View Full Version : American Strategy and Pre-emptive War

04-14-2006, 03:01 PM
13 April International Herald Tribune commentary - American Strategy and Pre-emptive War (http://www.iht.com/articles/2006/04/13/opinion/edkiss.php) by Henry Kissinger.

... There has evolved a reluctant recognition that pre-emption may be so built into modern weapons technology that some reconsideration of existing rules is overdue.

Pre-emptive strategy involves an inherent dilemma: When the scope for action is greatest, knowledge is at a minimum. When knowledge is high, the scope for pre-emption has often disappeared.

Had Churchill's early warning been heeded, the Nazi plague could have been destroyed at relatively little cost. A decade later, tens of millions of dead paid the price for the quest for certainty.

But how is the threat to be defined, and through what institutions can resistance to it be implemented?

If each nation claims the right to define its pre-emptive rights, the absence of any rules would spell international chaos. Some universal, generally accepted principles need to be matched with the machinery of their operation.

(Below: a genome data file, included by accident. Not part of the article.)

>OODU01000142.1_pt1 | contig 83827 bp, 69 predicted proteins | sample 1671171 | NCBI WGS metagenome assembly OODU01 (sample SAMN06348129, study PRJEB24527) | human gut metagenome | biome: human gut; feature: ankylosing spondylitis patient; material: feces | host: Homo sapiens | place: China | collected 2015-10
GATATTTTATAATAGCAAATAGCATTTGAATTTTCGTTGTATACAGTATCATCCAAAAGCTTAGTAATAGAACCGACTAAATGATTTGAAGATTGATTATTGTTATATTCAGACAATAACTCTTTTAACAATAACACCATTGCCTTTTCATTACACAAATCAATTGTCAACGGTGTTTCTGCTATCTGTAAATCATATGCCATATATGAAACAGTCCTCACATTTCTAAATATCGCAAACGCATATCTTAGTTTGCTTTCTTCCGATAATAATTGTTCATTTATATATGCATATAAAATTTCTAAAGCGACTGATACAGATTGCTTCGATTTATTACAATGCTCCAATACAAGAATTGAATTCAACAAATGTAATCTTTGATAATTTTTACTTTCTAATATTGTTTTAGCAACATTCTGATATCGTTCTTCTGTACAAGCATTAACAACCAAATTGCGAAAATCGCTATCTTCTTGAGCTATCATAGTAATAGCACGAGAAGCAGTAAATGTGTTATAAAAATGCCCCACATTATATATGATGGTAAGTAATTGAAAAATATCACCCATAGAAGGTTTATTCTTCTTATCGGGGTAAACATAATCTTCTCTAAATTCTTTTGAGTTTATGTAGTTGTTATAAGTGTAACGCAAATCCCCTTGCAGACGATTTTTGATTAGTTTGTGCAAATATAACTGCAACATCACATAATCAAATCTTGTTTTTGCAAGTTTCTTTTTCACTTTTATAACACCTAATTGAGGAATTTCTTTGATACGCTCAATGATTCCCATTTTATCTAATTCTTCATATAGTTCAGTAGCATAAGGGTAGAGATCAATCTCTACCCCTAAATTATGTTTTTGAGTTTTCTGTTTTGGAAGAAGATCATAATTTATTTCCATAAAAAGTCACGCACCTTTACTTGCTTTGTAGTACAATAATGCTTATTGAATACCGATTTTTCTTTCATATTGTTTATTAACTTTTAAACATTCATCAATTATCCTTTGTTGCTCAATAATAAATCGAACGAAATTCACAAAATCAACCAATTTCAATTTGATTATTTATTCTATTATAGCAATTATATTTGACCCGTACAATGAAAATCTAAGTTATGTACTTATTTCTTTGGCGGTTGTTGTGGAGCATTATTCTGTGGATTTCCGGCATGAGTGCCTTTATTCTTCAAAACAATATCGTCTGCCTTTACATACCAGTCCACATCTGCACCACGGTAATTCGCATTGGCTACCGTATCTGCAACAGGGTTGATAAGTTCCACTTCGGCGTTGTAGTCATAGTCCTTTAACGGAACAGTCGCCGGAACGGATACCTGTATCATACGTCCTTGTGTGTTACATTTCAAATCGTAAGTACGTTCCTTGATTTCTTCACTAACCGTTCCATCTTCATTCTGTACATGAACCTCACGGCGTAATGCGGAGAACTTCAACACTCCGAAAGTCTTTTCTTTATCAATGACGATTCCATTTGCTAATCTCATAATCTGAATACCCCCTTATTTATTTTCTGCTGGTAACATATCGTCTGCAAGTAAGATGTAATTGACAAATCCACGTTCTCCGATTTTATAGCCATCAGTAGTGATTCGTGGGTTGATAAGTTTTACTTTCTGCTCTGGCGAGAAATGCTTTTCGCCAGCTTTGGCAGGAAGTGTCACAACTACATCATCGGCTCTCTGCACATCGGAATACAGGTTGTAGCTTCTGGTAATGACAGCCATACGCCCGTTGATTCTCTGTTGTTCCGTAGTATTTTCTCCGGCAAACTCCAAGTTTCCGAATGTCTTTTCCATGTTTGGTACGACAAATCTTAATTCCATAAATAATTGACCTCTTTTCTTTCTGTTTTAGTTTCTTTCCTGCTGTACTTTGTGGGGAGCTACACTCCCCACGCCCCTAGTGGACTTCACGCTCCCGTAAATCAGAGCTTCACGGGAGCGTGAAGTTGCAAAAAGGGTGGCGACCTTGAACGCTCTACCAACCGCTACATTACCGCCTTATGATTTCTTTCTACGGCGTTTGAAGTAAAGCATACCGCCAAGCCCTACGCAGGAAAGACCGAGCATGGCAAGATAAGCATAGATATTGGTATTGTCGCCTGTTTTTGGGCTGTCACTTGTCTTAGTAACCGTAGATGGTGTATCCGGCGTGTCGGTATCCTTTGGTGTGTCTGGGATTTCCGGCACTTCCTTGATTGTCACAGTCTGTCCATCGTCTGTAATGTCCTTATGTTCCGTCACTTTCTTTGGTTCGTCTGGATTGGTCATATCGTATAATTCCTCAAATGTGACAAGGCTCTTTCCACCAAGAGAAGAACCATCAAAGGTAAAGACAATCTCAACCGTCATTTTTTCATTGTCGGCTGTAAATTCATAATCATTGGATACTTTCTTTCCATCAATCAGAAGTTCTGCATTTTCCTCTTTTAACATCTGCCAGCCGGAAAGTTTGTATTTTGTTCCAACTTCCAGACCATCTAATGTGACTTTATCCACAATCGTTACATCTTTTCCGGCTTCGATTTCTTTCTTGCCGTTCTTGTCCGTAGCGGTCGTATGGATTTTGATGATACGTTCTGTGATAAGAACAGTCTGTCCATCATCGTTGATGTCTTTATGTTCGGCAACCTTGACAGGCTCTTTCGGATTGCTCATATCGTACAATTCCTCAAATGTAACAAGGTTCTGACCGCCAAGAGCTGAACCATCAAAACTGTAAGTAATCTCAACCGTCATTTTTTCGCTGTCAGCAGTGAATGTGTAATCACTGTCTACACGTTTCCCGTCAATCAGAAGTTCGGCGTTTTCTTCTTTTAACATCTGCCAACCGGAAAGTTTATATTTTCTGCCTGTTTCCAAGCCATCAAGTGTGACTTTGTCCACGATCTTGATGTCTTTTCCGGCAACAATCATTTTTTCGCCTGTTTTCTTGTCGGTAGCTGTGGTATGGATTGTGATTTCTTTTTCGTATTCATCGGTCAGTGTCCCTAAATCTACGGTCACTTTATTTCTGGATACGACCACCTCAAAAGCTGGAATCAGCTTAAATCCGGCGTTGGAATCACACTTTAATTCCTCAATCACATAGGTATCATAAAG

Of course, the United States, like any other sovereign nation, will, in the end, defend its vital national interests - if necessary, alone. But it also has a national interest to make the definition of national interest of other nations as much parallel its own as it can.

A first step is to recognize that the American strategic doctrine does not really talk about what is commonly defined as pre-emptive action. Pre- emption applies to an adversary possessing a capacity to do great damage coupled with the demonstrated will to do so imminently. The right to use force unilaterally in such circumstances is more or less accepted.

The most obvious targets for pre- emptive strategy are terrorist organizations. These cannot be deterred because they have nothing tangible to lose. Nor can they be dealt with by diplomacy, because their objective generally is not compromise but the destruction of their adversary.

The deeper issue raised by the administration's doctrine concerns preventive use of force: measures to forestall the emergence of a threat capable, at some point in the future, of being overwhelming. Here the issue of proliferation emerges as one of the key tasks of preventive diplomacy.

The United States has an obvious incentive to prevent the spread of weapons of mass destruction, especially of nuclear weapons, into wrong hands. For aspiring great powers, the incentive is precisely the opposite - to acquire weapons of mass destruction as rapidly as possible, either for their own security or as a safety net for assertive or revolutionary policies...